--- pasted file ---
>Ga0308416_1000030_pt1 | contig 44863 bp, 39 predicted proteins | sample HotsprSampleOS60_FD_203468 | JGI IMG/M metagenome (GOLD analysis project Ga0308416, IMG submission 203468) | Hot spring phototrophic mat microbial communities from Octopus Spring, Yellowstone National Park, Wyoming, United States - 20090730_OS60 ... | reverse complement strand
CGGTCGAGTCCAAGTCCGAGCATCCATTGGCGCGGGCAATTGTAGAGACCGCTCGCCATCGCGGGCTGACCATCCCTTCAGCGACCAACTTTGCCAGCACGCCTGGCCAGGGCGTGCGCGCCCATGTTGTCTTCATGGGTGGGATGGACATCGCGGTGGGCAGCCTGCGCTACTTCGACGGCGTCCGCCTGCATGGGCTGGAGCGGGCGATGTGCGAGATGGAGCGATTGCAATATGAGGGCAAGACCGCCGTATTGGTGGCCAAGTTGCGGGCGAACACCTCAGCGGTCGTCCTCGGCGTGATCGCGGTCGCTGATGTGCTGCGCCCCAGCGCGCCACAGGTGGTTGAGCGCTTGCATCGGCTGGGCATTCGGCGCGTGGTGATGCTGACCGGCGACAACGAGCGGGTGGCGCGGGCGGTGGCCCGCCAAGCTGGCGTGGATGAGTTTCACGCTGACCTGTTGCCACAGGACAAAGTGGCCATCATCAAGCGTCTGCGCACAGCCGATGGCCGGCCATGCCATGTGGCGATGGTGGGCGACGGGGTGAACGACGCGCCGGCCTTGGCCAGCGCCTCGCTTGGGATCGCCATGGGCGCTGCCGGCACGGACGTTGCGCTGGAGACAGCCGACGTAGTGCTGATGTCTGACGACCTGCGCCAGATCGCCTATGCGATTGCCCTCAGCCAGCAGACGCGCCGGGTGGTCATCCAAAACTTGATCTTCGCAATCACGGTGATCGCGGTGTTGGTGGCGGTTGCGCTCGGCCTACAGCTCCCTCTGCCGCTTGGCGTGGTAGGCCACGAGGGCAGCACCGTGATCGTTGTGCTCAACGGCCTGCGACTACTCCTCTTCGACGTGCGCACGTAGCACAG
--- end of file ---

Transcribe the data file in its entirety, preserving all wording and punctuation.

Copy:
>Ga0308416_1000030_pt1 | contig 44863 bp, 39 predicted proteins | sample HotsprSampleOS60_FD_203468 | JGI IMG/M metagenome (GOLD analysis project Ga0308416, IMG submission 203468) | Hot spring phototrophic mat microbial communities from Octopus Spring, Yellowstone National Park, Wyoming, United States - 20090730_OS60 ... | reverse complement strand
CGGTCGAGTCCAAGTCCGAGCATCCATTGGCGCGGGCAATTGTAGAGACCGCTCGCCATCGCGGGCTGACCATCCCTTCAGCGACCAACTTTGCCAGCACGCCTGGCCAGGGCGTGCGCGCCCATGTTGTCTTCATGGGTGGGATGGACATCGCGGTGGGCAGCCTGCGCTACTTCGACGGCGTCCGCCTGCATGGGCTGGAGCGGGCGATGTGCGAGATGGAGCGATTGCAATATGAGGGCAAGACCGCCGTATTGGTGGCCAAGTTGCGGGCGAACACCTCAGCGGTCGTCCTCGGCGTGATCGCGGTCGCTGATGTGCTGCGCCCCAGCGCGCCACAGGTGGTTGAGCGCTTGCATCGGCTGGGCATTCGGCGCGTGGTGATGCTGACCGGCGACAACGAGCGGGTGGCGCGGGCGGTGGCCCGCCAAGCTGGCGTGGATGAGTTTCACGCTGACCTGTTGCCACAGGACAAAGTGGCCATCATCAAGCGTCTGCGCACAGCCGATGGCCGGCCATGCCATGTGGCGATGGTGGGCGACGGGGTGAACGACGCGCCGGCCTTGGCCAGCGCCTCGCTTGGGATCGCCATGGGCGCTGCCGGCACGGACGTTGCGCTGGAGACAGCCGACGTAGTGCTGATGTCTGACGACCTGCGCCAGATCGCCTATGCGATTGCCCTCAGCCAGCAGACGCGCCGGGTGGTCATCCAAAACTTGATCTTCGCAATCACGGTGATCGCGGTGTTGGTGGCGGTTGCGCTCGGCCTACAGCTCCCTCTGCCGCTTGGCGTGGTAGGCCACGAGGGCAGCACCGTGATCGTTGTGCTCAACGGCCTGCGACTACTCCTCTTCGACGTGCGCACGTAGCACAG